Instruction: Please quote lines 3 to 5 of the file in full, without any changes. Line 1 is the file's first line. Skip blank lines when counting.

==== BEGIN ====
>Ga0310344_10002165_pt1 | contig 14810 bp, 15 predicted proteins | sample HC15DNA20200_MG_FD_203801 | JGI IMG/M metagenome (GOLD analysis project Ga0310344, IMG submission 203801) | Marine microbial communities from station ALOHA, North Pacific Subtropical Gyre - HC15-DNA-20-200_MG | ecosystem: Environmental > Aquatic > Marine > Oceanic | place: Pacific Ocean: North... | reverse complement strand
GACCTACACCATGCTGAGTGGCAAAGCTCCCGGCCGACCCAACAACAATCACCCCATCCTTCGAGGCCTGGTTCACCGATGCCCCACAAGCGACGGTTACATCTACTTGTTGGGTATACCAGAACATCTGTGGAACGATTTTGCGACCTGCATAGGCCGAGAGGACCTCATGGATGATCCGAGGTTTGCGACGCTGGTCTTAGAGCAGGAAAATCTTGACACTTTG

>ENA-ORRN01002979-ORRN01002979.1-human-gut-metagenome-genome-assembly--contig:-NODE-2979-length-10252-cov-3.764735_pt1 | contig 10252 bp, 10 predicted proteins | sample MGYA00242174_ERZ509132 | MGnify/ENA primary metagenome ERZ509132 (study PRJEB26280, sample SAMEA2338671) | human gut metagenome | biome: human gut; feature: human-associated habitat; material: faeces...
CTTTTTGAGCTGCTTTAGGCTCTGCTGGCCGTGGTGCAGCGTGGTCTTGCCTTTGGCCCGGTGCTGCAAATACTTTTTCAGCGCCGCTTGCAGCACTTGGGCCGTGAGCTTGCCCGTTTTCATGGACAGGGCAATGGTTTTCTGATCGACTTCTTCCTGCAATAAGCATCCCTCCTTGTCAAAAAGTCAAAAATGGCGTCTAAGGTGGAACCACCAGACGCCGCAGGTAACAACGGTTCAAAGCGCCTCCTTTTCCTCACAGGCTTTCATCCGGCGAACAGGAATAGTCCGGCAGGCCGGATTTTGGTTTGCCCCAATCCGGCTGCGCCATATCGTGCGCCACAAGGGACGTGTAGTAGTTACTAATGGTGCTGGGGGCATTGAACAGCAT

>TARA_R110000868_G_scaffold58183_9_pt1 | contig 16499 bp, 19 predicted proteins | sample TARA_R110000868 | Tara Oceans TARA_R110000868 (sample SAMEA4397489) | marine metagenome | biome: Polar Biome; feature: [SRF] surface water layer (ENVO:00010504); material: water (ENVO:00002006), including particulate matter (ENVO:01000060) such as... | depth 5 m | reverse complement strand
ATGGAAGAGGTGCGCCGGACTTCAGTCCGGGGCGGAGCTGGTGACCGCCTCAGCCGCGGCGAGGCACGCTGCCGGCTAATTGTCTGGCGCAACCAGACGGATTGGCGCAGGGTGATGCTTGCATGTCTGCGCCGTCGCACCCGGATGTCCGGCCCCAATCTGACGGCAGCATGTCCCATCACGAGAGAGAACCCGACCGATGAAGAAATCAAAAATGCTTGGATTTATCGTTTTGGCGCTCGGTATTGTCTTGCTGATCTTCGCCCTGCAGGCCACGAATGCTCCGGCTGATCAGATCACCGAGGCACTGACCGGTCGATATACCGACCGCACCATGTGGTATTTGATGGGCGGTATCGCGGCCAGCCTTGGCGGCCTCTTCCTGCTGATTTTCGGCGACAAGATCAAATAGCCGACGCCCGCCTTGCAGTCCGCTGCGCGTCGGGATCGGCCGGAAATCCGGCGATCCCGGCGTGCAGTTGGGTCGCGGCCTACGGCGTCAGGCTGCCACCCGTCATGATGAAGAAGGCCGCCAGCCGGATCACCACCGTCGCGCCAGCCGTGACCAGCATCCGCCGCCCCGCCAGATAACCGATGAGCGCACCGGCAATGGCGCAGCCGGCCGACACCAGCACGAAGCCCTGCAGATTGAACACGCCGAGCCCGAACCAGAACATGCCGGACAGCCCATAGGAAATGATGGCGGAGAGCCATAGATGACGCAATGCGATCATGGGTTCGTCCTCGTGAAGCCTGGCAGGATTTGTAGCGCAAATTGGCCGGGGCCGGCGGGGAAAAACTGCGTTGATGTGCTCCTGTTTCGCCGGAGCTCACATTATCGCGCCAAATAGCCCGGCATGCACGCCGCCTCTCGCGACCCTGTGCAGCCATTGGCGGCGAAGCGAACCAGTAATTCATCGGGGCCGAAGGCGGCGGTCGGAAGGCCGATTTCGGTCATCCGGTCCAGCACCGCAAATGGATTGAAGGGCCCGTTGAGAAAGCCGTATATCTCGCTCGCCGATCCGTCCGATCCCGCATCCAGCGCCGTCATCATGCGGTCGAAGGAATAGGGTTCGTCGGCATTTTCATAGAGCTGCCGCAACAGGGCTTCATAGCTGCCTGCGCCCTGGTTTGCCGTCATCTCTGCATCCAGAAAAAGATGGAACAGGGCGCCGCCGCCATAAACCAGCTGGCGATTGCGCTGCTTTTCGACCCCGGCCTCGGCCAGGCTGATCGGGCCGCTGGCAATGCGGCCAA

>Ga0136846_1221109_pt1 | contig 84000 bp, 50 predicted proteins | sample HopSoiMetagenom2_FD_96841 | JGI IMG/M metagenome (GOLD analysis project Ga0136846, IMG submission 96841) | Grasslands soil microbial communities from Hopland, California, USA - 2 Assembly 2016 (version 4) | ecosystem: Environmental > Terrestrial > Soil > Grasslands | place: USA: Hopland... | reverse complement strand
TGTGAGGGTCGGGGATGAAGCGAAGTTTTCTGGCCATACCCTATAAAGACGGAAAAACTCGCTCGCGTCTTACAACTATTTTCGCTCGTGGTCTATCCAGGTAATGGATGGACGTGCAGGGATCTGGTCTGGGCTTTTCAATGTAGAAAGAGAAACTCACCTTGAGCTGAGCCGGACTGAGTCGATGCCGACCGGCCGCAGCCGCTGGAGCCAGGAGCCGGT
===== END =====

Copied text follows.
>ENA-ORRN01002979-ORRN01002979.1-human-gut-metagenome-genome-assembly--contig:-NODE-2979-length-10252-cov-3.764735_pt1 | contig 10252 bp, 10 predicted proteins | sample MGYA00242174_ERZ509132 | MGnify/ENA primary metagenome ERZ509132 (study PRJEB26280, sample SAMEA2338671) | human gut metagenome | biome: human gut; feature: human-associated habitat; material: faeces...
CTTTTTGAGCTGCTTTAGGCTCTGCTGGCCGTGGTGCAGCGTGGTCTTGCCTTTGGCCCGGTGCTGCAAATACTTTTTCAGCGCCGCTTGCAGCACTTGGGCCGTGAGCTTGCCCGTTTTCATGGACAGGGCAATGGTTTTCTGATCGACTTCTTCCTGCAATAAGCATCCCTCCTTGTCAAAAAGTCAAAAATGGCGTCTAAGGTGGAACCACCAGACGCCGCAGGTAACAACGGTTCAAAGCGCCTCCTTTTCCTCACAGGCTTTCATCCGGCGAACAGGAATAGTCCGGCAGGCCGGATTTTGGTTTGCCCCAATCCGGCTGCGCCATATCGTGCGCCACAAGGGACGTGTAGTAGTTACTAATGGTGCTGGGGGCATTGAACAGCAT

>TARA_R110000868_G_scaffold58183_9_pt1 | contig 16499 bp, 19 predicted proteins | sample TARA_R110000868 | Tara Oceans TARA_R110000868 (sample SAMEA4397489) | marine metagenome | biome: Polar Biome; feature: [SRF] surface water layer (ENVO:00010504); material: water (ENVO:00002006), including particulate matter (ENVO:01000060) such as... | depth 5 m | reverse complement strand